US says airport footwear scanners fall short
NEW YORK (AP) — Airline passengers will have to keep taking off their shoes at security checkpoints because machines to scan footwear have failed to detect explosives.
The New York Times reported Friday that the Transportation Security Administration tested four scanners at different airports and all the machines flunked.
TSA spokeswoman Lisa Farbstein told the newspaper that the machines "didn't detect all the materials we were looking for."
The agency said in a statement Friday that it has taken many steps to use "a risk-based security approach" to airport screening. It said it will continue working with technology companies to come up with ways to allow all passengers to keep their shoes on at checkpoints without compromising safety.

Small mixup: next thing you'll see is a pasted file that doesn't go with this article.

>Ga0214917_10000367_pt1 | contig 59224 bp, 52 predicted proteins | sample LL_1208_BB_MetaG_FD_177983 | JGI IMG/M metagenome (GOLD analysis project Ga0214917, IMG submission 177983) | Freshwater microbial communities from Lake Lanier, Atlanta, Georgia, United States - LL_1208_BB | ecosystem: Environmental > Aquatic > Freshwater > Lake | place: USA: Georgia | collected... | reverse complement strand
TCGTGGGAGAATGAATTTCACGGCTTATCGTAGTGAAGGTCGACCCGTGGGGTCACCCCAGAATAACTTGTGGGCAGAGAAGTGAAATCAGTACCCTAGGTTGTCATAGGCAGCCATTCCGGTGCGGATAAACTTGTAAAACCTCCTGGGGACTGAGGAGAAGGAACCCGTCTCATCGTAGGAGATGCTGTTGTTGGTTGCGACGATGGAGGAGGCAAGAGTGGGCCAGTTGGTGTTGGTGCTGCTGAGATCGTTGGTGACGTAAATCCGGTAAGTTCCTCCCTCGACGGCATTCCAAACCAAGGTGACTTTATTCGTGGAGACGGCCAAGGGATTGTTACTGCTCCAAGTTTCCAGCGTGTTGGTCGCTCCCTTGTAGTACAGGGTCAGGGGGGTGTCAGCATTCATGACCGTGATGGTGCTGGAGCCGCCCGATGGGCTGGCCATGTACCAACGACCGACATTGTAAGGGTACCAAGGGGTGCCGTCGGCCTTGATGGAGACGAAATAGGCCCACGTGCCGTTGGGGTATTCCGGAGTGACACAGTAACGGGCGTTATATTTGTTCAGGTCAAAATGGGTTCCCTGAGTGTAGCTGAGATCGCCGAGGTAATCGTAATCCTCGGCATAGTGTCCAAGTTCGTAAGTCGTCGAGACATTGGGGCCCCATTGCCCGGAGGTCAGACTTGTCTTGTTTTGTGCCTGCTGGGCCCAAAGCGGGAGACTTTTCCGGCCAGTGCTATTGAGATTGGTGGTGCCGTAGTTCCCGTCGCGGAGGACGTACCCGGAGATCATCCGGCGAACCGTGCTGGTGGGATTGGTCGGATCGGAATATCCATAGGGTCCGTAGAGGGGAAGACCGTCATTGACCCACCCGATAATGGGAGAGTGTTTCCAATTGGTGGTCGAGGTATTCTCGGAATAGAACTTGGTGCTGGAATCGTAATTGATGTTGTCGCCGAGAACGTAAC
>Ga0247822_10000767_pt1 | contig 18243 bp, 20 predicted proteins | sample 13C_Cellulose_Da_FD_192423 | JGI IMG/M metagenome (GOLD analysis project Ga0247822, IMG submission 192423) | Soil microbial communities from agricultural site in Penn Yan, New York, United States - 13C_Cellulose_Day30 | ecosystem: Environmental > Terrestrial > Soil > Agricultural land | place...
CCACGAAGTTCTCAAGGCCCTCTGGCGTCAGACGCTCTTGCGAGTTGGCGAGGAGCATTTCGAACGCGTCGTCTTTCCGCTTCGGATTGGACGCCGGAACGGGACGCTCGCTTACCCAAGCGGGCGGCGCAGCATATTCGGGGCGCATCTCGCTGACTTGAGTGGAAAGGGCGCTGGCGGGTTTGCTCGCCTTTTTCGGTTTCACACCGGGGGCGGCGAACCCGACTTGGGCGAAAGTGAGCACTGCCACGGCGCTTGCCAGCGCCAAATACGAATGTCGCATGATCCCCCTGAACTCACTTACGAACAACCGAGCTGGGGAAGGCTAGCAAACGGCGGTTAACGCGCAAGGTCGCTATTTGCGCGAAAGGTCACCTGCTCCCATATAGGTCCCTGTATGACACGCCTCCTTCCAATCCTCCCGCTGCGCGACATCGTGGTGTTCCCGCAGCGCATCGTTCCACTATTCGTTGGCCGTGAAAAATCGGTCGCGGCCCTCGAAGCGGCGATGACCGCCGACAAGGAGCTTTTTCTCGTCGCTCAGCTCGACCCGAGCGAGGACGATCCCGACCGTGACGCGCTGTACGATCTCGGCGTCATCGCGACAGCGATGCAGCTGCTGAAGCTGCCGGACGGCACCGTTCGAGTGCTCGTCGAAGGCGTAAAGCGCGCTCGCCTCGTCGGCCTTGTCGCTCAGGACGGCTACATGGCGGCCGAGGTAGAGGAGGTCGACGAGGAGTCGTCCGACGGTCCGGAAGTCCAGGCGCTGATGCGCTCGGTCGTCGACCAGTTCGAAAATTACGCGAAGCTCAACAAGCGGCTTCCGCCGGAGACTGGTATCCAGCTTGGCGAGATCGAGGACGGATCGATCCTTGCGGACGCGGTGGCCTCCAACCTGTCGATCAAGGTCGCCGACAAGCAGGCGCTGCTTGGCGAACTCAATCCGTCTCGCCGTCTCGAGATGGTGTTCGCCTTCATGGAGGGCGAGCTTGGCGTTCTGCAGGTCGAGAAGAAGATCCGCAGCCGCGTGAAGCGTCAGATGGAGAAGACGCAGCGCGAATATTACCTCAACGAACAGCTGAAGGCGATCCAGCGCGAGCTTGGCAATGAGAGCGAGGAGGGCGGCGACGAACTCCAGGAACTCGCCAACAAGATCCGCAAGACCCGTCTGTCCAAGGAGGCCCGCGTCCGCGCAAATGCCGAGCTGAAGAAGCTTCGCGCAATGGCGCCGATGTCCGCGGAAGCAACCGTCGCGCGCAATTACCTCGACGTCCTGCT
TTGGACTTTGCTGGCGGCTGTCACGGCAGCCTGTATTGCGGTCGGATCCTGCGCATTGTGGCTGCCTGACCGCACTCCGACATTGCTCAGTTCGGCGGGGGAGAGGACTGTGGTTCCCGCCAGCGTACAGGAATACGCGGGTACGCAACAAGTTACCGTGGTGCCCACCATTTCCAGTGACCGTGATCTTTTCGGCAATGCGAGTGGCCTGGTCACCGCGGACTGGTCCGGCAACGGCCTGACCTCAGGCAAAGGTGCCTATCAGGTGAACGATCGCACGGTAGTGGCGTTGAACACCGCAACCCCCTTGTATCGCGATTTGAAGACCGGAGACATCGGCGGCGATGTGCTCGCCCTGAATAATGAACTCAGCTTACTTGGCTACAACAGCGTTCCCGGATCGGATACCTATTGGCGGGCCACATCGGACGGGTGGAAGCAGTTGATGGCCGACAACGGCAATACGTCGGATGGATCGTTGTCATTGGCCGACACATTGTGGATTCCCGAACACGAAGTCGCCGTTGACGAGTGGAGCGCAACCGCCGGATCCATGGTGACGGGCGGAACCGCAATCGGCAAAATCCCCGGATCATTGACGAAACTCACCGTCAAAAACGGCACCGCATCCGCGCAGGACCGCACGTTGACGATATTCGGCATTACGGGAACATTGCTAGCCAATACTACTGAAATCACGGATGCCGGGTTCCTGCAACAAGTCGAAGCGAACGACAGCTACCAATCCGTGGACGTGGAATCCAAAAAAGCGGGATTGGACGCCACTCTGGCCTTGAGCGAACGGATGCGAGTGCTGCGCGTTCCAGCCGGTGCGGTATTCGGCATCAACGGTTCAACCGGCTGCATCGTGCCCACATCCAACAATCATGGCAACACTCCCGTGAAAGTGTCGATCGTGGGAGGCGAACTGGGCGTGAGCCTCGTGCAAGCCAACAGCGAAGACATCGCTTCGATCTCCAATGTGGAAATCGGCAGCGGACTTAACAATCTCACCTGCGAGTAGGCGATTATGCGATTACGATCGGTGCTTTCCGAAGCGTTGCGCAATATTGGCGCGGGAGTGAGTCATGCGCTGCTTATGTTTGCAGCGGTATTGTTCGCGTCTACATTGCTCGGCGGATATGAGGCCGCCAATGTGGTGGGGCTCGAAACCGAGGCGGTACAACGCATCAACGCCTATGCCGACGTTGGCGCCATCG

In recent changes, children under 13 and seniors above 74 can keep their shoes on. So can frequent-fliers who sign up for a prescreening program.
The U.S. Travel Association says a 2010 survey found that removing shoes was travelers' biggest complaint with the security process — more than pat-downs or going through full-body scanners that see through clothing.
The association, which represents travel businesses such as hotels, car-rental companies and tourist attractions, believes the prescreening program needs to be expanded so that more people qualify. That would shorten the lines for everyone else, says Erik Hansen, the group's director of domestic policy.
"It's certainly a disappointment that the (footwear-scanning) technology doesn't work," Hansen told The Associated Press. "But you can't solve every problem with technology. TSA needs to look at risk. They're starting to do that" with the prescreening program that lets low-risk passengers skip the security line.